Being an instrument dedicated to Italian investors, the PIR might substantially reinforce the share of domestic players in the stock market, thus reducing its volatility and uncertainty. This will gradually rebalance the presence of national and international investors and improve the structure of the stock market. As a side effect this might induce big corporates to consider having an Italian affiliate if it can subsequently issue equity or debt securities that are eligible for inclusion in PIRs.

Market reaction so far has substantially exceeded expectations. In the first few months funding was over €1.1bn (source: Assogestioni, as of end March 2017), almost reaching the Government’s initial target of €1.8bn and expected funding for 2017 is now set at €10bn according to market studies. The market today includes over 40 products offered by asset managers, but many more are expected for the second half of the year.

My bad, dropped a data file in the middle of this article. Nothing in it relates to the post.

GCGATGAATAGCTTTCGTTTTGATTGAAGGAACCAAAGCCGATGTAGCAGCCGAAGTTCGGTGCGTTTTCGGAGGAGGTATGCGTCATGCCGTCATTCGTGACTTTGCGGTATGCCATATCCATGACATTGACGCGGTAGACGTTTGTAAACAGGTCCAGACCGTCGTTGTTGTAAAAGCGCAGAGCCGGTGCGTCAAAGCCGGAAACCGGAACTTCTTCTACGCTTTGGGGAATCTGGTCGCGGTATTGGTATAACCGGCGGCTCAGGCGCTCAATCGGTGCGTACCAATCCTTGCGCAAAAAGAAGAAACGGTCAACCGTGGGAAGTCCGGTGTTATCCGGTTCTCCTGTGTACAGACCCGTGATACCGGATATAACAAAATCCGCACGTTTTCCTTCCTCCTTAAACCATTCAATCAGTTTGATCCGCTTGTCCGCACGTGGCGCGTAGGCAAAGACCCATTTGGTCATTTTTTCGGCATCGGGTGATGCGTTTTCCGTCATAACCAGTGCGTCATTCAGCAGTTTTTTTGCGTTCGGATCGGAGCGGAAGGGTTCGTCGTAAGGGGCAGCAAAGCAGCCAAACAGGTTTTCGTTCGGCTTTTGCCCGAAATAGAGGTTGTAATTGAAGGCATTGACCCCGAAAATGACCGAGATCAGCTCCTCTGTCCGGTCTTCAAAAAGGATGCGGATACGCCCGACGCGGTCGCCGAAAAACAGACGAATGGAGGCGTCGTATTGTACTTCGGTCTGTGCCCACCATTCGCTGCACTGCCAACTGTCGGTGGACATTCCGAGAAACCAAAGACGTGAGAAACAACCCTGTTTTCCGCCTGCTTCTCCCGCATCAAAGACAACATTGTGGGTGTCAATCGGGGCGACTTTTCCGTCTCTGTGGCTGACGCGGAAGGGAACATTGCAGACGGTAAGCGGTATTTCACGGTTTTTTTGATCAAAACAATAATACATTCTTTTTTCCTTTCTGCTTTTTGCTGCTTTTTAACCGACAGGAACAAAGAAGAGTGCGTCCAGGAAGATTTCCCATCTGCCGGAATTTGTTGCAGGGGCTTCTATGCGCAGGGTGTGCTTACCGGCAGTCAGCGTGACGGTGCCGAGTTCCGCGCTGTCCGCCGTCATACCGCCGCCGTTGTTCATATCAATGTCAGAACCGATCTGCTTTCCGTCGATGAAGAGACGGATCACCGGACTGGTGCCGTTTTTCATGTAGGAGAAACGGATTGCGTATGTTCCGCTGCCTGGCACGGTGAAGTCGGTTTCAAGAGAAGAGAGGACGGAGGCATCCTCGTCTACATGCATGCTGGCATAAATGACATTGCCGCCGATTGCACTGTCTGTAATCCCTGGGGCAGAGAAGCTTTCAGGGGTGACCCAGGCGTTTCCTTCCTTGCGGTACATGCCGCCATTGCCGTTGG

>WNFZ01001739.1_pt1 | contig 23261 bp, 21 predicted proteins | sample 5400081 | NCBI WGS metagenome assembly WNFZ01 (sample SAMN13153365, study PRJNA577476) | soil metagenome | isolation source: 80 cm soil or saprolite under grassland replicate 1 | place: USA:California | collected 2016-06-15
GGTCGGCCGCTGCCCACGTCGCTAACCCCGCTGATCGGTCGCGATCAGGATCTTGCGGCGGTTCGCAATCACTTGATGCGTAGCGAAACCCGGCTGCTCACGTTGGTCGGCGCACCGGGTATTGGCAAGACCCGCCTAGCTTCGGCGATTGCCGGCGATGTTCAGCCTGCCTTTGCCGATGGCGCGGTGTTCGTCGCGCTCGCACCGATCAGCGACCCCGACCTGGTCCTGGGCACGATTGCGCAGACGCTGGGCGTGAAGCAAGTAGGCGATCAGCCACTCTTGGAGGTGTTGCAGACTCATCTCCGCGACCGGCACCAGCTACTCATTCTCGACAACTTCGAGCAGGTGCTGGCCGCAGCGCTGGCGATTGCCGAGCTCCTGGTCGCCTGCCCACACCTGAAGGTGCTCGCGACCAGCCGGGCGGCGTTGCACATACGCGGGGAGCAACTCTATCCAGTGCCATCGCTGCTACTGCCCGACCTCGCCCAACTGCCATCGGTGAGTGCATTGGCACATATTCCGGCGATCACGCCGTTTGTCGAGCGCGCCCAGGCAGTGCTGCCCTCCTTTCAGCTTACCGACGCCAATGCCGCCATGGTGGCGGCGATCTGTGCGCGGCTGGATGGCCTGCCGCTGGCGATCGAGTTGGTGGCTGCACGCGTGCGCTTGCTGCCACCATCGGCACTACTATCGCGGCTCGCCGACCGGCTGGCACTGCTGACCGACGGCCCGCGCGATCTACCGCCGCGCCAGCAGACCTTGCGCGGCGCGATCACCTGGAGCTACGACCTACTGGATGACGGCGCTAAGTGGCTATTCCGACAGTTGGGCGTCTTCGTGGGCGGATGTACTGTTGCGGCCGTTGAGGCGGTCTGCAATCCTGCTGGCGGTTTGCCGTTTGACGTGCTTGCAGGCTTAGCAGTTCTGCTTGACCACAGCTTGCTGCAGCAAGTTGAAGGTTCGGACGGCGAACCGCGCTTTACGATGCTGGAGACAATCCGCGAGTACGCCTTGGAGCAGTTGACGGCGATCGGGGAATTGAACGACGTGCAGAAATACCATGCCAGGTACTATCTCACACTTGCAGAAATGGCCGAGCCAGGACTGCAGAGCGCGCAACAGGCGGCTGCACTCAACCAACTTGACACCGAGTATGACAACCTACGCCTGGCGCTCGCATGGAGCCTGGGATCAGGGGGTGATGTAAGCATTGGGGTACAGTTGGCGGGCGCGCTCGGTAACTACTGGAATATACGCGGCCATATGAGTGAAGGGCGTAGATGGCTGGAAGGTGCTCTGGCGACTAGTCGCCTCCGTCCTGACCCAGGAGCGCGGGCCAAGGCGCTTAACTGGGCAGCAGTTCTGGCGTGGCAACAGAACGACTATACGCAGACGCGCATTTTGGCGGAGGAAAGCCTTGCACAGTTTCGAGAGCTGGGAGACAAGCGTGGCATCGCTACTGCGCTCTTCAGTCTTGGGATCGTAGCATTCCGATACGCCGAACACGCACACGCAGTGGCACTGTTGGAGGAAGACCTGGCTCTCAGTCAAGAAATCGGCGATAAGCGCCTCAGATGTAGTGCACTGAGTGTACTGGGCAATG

This provides evidence of a dynamic underlying savings industry, while it highlights a pool of investors willing to seize this opportunity. This product line can have a disruptive effect on both the Italian corporate bond market, bringing significant new flows of equity, with limited volatility in the asset class since the funds are “locked in” for 5 years.

This could stimulate the transition of SMEs to the stock market, leading to a modernization of governance and company management. Individual saving plans can potentially support the changing attitude of Italian households, who are gradually becoming more inclined to invest their resources. Faced with declining yields on government securities and bank bonds, they are now moving to mutual funds, life insurance policies and pension products. These now account for around 27% of household portfolios (source: Prometeia), which is the highest level in 20 years.